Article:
Hundreds of elite Indonesian troops deployed to hunt most-wanted terror suspect Santoso

Indonesian Military (TNI) soldiers stand guard on the KRI Banjarmasin military vessel in Poso, Central Sulawesi.
Indonesian Military (TNI) soldiers stand guard on the KRI Banjarmasin military vessel in Poso, Central Sulawesi. PHOTO: THE JAKARTA POST/ASIA NEWS NETWORK

POSO, Indonesia (Jakarta Post/Asia News Network) - Hundreds of elite Indonesian Military (TNI) soldiers are set to swarm Central Sulawesi's Poso forests on Sunday (Jan 24) in an effort to capture the country's most wanted terrorist, Santoso, and members of his extremist group.

More than 1,000 soldiers from the Navy's Amphibious Reconnaissance Battalion and the Special Underwater Unit arrived in Poso on Sunday morning on the KRI Banjarmasin-592 vessel from Surabaya, East Java.

The troops gathered at the Sintuwu Maroso Battalion headquarters in Poso before being assigned to several locations to hunt the Santoso-led group, East Indonesia Mujahidin or MIT.

Around 880 soldiers from the Army's Special Forces (Kopassus) also arrived at Mutiara airport in Palu on two Hercules airplanes on Saturday.

The authorities restricted journalists from covering the arrival of the soldiers.

Santoso and his men from the MIT have pledged allegiance to the Islamic State in Iraq and Syria (ISIS) and were behind numerous attacks on police in recent years.

The latest joint police-military offensive is part of the government's Operation Tinombala 2016 aimed at arresting around 45 MIT members.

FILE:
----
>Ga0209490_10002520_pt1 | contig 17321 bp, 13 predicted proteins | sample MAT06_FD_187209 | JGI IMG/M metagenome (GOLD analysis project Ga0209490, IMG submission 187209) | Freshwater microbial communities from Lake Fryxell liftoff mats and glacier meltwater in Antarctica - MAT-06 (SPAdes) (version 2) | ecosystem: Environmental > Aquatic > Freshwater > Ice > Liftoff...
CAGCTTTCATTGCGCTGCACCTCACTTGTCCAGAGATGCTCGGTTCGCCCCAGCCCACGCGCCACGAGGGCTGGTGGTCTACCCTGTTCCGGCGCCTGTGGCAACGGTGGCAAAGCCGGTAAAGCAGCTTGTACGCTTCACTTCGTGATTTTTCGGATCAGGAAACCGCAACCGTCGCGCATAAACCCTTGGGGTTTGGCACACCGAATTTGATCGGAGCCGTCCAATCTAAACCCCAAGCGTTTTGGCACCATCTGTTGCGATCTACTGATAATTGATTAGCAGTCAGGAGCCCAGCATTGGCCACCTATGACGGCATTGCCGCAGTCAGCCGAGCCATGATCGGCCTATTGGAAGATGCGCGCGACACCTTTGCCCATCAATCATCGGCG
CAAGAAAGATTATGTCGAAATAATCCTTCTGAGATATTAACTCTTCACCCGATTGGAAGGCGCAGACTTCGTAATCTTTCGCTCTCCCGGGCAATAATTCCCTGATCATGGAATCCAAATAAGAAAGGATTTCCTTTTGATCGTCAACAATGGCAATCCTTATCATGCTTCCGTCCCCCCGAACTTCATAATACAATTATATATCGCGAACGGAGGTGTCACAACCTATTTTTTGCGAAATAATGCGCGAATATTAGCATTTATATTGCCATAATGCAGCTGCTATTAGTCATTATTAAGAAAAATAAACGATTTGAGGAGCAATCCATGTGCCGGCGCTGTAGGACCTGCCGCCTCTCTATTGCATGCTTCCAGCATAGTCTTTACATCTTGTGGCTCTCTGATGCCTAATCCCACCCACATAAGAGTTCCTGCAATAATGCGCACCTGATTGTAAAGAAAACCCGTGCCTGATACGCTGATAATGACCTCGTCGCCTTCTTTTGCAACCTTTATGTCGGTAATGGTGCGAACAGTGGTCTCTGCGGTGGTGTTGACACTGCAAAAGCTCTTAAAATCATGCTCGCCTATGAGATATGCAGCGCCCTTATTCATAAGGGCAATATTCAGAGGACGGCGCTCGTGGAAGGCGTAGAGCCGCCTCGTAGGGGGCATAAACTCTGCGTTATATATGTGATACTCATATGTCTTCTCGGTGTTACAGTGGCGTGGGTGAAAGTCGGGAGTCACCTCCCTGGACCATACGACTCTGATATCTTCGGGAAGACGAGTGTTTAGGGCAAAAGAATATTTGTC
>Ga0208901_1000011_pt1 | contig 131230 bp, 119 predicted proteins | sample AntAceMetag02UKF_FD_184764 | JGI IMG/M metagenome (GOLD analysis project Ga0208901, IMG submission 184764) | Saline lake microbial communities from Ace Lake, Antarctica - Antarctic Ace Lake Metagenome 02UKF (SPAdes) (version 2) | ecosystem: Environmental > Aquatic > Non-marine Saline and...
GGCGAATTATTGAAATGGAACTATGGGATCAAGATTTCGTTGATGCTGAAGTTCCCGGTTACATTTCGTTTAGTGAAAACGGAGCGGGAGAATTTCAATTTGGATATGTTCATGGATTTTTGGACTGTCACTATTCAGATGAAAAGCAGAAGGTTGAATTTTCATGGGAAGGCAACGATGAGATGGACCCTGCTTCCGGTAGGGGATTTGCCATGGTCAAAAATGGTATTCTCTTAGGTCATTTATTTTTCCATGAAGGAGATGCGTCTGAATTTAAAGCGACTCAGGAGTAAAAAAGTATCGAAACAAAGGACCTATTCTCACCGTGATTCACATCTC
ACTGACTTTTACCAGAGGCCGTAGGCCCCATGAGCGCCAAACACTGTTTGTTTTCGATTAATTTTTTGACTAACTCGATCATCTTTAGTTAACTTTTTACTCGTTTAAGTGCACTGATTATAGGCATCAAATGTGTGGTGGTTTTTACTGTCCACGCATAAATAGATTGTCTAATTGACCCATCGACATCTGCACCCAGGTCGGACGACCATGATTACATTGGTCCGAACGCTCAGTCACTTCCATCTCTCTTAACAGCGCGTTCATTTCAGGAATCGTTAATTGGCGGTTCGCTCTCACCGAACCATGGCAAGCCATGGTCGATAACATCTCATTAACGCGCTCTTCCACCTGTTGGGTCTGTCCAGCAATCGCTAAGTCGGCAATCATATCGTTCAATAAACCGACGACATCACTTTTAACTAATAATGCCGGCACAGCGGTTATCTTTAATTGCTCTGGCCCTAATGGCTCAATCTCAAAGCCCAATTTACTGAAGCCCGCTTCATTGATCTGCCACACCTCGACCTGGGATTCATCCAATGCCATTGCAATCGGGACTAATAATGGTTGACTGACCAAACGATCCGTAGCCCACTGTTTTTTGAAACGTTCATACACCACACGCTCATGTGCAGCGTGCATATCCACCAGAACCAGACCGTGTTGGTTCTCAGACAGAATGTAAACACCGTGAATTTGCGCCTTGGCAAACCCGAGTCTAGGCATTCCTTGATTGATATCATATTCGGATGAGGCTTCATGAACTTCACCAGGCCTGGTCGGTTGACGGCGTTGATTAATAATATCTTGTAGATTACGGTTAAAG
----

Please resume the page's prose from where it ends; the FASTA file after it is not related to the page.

The authorities believe Santoso, also known as Abu Wardah, and his followers are hiding out in Poso's forests. They are suspected of building a military training camp and conducting guerrilla strategies in the forest.

The group is believed to have been behind several attacks against police officers and police posts in Central Sulawesi since 2011.

The troops, along with the police officers, are set to hunt for Santoso in the forests up to Poso's borders. They will all have different tasks, Operation Tinombala commander and Central Sulawesi Police chief Brigadier General Idham Azis said on Sunday.

"There are groups assigned to go after Santoso and there are also others whose task is to isolate the Santoso group's movements," he said.

Operation Tinombala area chief Senior Commander Leo Bona Lubis admitted that the police faced difficulties in arresting Santoso, who is believed to have orchestrated attacks that killed several police officers in Poso and Palu, as the latter's hideaways are hidden deep in the forest and are difficult to reach.

The East Indonesia Mujahidin terrorist group has around 45 members, including a woman from Bima, West Nusa Tenggara, and two Chinese Uighurs.

The police and TNI previously launched Operation Camar Maleo last year, which failed to catch the fugitive. A member of Santoso's group, believed to be a frontline executor, was killed during a raid last week.